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The Poverty of Ignorance Print E-mail
By William E. Carroll   
Saturday, 12 October 2013

One of the hallmarks of the pontificate of Pope Francis so far has been his calling our attention to the conditions of poverty throughout the world. The pope’s concern extends not simply to economic deprivation but also to social injustices, including the mistreatment of migrants and those marginalized as the result of ethnic or class discrimination. This is his embrace of “the option for the poor” as an overarching imperative for Christian life. Rumors from Rome indicate that the pope is preparing an encyclical on poverty, and even suggest its title: “Blessed are the Poor.”

Vows of poverty taken by members of religious orders remind us of the connection between Christian life and what should be a healthy and spiritual attitude towards material possessions. The Church has always taught that the material world is good; after all it is created by God. In advocating the virtue of poverty, we need to be careful to avoid any form of Manicheanism, which sees the physical world as the realm of darkness, flowing from a primal evil principle. Nor ought we to think, as some Christian heretics claimed, that one must not have any possessions of one’s own in order to be a true follower of Christ.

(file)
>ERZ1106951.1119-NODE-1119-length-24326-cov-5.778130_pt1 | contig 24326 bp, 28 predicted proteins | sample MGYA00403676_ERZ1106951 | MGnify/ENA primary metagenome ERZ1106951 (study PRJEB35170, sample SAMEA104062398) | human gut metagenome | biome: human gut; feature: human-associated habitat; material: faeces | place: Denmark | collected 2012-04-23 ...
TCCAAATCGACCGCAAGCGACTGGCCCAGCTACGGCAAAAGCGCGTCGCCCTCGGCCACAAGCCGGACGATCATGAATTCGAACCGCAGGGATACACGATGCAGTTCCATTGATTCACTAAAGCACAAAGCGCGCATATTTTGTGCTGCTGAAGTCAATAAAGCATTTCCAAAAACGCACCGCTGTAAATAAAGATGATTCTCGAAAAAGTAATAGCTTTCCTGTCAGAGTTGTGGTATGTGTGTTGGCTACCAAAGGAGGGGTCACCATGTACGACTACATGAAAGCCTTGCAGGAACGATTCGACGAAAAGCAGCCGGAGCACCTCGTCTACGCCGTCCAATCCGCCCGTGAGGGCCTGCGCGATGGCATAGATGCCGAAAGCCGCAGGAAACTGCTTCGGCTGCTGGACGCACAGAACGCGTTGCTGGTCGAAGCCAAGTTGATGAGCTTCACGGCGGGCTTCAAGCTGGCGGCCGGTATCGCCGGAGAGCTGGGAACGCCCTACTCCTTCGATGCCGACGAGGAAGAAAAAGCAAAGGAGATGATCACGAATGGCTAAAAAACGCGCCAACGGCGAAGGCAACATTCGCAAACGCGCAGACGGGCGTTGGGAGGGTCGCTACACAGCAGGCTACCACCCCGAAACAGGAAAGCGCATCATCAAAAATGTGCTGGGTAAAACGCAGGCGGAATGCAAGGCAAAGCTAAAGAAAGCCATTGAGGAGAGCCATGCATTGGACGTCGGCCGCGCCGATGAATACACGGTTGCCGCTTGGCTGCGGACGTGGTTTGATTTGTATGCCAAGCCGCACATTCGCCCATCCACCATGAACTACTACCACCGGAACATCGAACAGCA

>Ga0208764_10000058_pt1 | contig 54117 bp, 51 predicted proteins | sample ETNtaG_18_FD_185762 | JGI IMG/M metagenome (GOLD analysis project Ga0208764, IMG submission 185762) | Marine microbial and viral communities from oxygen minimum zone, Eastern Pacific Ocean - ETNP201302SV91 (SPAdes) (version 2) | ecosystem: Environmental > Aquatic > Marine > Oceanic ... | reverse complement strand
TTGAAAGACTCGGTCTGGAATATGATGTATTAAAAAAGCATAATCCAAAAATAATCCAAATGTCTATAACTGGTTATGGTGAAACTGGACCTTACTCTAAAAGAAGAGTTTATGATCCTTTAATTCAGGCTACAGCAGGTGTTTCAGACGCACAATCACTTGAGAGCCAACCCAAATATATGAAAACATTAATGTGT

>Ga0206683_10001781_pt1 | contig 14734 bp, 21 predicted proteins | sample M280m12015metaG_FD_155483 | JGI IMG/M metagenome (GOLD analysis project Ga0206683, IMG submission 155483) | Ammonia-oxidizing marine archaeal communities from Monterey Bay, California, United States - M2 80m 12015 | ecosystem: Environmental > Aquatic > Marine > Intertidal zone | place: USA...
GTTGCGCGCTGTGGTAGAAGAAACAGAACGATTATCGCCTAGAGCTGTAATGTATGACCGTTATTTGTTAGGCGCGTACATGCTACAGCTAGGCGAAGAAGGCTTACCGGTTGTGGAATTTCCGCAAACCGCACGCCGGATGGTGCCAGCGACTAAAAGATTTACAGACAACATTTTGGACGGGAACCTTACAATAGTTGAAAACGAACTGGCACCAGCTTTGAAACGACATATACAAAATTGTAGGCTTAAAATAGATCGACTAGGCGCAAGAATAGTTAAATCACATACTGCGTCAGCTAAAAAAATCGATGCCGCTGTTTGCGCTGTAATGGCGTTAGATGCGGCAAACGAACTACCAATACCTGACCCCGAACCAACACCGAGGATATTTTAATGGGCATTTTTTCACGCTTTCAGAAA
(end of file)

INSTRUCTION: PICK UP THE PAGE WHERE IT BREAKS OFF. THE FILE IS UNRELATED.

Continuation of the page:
It seems likely that an encyclical on poverty will seek to make clear what a Christian attitude towards poverty ought to be: both in our own lives and in how we should respond to the needs of others. The pope hopes that, by word and example, he can call attention to the conditions of the poor and motivate others to act to alleviate these conditions. He’s working to remove our ignorance of the poverty that is evident in the world.

At times, Francis has criticized those in the Church more concerned with what he termed the subtleties of theological discourse than with meeting the needs of the poor. There is a temptation here, however, to separate too starkly speculative theology and philosophy from the practical engagement with social and economic questions: to embrace a kind of Christian pragmatism as an exclusive principle, disconnected from broader theological and philosophical insights.